On October 22, 1994, at 1040 central daylight time, a Cessna 172F, N7969U, registered to Daniel F. Meger of Waterford, Wisconsin, and operated by a private pilot, lost engine power when the pilot attempted to level off after a descent. A forced landing in a field near Cross Plains, Wisconsin, resulted in substantial damage to the airplane when it nosed over. The pilot reported no injuries. The personal 14 CFR Part 91 flight was operating in visual meteorological conditions. No fight plan was on file. The local flight departed Waukesha, Wisconsin, at 0930.

The pilot stated that he was cruising at 5,000 feet mean sea level (msl) and started a descent by reducing the power to 1,000 to 1,200 rpm. When he attempted to level off at 2,000 feet msl the engine did not respond. He told an inspector from the Federal Aviation Administration (FAA) that he had pumped the throttle and adjusted the mixture to rich, but did not use the carburetor heat.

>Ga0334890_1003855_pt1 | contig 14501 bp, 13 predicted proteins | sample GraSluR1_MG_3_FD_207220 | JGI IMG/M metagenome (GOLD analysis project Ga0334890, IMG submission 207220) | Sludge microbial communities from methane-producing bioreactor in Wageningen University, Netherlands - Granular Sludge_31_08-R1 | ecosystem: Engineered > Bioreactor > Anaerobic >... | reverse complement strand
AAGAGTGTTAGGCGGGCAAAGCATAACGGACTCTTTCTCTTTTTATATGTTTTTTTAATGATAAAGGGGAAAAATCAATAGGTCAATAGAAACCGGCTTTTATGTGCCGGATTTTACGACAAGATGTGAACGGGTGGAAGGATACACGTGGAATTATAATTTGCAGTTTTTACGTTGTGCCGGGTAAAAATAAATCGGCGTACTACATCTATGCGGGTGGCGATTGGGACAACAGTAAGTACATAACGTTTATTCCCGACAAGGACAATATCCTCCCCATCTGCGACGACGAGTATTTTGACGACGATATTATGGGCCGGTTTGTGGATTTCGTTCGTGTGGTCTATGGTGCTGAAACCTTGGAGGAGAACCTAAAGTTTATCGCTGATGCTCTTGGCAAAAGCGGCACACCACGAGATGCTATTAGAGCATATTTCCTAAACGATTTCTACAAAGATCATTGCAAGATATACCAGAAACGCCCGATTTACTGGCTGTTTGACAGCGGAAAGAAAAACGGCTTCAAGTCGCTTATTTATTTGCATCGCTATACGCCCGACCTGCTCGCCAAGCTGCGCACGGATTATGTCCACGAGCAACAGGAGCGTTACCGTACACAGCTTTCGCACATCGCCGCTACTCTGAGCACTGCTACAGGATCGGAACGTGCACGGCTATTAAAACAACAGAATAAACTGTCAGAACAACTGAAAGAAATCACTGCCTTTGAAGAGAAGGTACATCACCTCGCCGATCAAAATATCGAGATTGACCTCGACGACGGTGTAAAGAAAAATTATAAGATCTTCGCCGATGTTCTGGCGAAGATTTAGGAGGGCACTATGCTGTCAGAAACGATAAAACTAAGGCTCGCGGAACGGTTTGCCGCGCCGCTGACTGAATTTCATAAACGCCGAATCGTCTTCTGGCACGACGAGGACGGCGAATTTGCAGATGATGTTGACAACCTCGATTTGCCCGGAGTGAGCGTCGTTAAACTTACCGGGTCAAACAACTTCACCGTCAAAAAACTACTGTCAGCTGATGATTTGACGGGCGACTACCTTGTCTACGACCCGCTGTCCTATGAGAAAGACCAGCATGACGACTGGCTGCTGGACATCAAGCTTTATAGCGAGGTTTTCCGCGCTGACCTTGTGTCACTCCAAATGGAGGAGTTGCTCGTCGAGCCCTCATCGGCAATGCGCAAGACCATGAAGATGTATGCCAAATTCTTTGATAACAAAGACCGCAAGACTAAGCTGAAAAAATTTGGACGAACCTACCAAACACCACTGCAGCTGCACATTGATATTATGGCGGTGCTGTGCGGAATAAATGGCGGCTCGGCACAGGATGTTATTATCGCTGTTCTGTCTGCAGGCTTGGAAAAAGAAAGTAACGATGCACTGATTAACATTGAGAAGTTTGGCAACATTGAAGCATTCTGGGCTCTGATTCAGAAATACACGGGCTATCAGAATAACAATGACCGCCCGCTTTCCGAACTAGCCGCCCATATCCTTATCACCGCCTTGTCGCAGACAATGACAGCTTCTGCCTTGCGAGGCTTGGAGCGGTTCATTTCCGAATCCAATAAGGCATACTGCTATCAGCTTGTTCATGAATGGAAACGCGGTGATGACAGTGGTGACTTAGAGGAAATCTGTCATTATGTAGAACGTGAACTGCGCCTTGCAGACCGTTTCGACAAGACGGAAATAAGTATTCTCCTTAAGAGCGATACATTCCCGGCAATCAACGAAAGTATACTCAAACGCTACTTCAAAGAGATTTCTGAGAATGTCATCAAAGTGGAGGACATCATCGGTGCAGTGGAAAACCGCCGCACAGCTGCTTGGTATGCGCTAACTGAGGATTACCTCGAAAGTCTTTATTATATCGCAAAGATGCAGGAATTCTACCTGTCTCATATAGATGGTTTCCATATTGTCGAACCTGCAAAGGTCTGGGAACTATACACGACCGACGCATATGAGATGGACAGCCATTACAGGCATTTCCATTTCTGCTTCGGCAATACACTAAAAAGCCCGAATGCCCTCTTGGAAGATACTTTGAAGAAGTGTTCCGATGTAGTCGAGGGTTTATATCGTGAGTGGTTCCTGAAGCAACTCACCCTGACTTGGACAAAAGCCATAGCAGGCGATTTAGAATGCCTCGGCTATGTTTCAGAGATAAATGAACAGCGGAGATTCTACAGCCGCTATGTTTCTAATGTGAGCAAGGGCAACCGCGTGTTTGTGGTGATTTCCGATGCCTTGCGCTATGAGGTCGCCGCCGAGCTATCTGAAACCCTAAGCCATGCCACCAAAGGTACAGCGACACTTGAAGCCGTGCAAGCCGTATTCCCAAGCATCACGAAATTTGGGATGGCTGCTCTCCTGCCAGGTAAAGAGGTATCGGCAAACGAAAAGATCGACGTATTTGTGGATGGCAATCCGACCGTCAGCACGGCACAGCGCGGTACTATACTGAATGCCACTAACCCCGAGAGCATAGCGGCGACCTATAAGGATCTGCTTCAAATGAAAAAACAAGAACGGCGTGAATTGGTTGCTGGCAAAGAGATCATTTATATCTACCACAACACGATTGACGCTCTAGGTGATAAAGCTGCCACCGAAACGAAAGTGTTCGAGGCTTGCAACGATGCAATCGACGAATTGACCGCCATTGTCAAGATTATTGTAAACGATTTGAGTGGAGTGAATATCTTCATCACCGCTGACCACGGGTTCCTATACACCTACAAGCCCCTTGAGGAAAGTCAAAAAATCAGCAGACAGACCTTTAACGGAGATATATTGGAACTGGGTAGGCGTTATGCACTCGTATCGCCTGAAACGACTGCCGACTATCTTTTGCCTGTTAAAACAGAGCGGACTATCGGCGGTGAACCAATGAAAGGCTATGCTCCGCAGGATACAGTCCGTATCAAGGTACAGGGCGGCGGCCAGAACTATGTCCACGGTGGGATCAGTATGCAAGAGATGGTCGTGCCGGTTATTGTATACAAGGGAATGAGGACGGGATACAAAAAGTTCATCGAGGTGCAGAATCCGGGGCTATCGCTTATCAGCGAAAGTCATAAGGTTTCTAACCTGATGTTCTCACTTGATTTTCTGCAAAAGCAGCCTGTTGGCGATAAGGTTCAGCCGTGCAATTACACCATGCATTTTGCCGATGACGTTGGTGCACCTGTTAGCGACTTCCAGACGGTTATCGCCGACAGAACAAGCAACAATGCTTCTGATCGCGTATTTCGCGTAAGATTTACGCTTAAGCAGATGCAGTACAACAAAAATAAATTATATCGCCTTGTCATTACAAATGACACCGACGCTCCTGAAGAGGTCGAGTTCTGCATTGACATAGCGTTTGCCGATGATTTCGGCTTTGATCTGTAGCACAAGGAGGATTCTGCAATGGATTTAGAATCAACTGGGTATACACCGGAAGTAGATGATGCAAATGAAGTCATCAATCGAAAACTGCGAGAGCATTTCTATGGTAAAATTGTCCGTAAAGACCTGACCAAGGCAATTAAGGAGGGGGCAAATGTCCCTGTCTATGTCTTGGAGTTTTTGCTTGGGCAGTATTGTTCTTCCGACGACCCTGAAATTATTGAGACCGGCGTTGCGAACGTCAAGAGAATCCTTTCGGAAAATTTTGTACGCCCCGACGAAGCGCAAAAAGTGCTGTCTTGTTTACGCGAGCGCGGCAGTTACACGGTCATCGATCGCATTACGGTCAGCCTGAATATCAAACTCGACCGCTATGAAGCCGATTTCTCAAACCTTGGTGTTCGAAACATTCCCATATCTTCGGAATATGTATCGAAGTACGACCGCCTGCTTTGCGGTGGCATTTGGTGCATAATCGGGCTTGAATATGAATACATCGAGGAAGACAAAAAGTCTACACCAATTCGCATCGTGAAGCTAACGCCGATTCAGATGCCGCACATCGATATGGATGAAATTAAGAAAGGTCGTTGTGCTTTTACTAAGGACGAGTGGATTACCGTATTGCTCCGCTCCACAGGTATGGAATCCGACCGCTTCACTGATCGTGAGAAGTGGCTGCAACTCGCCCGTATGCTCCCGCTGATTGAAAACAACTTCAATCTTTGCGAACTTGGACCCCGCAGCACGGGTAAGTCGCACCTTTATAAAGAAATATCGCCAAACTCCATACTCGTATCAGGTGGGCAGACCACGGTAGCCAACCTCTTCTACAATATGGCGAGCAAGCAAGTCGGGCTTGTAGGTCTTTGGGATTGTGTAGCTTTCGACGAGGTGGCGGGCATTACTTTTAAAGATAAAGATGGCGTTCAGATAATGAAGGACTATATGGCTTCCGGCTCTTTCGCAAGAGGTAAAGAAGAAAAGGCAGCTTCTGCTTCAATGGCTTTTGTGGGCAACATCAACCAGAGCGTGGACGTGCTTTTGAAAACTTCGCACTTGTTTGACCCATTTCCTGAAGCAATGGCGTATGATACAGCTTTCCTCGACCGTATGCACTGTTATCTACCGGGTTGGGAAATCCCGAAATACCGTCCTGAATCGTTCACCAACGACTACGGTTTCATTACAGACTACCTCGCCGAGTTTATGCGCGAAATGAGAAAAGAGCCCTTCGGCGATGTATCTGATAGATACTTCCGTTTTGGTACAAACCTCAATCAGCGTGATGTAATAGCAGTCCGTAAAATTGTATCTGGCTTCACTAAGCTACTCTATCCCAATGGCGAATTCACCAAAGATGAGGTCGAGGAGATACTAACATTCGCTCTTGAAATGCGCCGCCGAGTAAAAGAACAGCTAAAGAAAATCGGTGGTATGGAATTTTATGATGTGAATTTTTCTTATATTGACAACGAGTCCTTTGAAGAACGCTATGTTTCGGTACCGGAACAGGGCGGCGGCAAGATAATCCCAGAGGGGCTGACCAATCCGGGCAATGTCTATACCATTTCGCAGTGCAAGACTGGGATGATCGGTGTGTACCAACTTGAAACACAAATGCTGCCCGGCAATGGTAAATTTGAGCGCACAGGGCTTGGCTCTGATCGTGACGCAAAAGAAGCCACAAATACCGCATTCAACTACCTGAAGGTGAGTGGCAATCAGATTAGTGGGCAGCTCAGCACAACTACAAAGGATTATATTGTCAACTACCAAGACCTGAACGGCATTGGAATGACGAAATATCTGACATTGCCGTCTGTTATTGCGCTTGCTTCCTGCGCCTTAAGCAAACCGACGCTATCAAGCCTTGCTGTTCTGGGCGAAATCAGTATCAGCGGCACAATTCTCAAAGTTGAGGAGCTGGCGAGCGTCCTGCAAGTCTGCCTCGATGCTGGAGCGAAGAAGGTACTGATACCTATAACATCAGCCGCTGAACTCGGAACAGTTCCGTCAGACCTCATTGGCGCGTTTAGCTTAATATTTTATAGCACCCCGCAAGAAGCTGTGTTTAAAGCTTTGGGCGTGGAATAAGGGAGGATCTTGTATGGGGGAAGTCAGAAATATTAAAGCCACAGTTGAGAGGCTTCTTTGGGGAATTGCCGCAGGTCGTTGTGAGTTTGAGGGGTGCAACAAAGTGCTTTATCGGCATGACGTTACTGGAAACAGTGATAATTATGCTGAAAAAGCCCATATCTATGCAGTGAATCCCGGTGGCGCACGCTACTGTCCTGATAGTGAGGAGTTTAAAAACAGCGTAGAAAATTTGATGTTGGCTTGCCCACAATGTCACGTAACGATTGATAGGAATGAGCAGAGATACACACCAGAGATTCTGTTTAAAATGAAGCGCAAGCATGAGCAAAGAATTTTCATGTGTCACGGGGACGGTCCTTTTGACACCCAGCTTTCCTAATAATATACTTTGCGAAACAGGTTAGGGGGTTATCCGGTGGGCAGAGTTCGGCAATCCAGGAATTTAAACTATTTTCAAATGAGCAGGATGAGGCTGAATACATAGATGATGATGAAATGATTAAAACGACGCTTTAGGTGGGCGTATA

The nearest weather reporting station was at Madison, Wisconsin, ten miles east of the accident site. An observation five minutes prior to the accident showed the temperature to be 68 degrees (F) and the dew point as 51 degrees (F). An "Icing Probability Curves" chart from the Airmen's Information Manual is attached to this report.

Subsequent to the accident the airplane was inspected by the FAA and the engine was test run. A report of that inspection is attached to this report. No anomalies were noted and the engine functioned.

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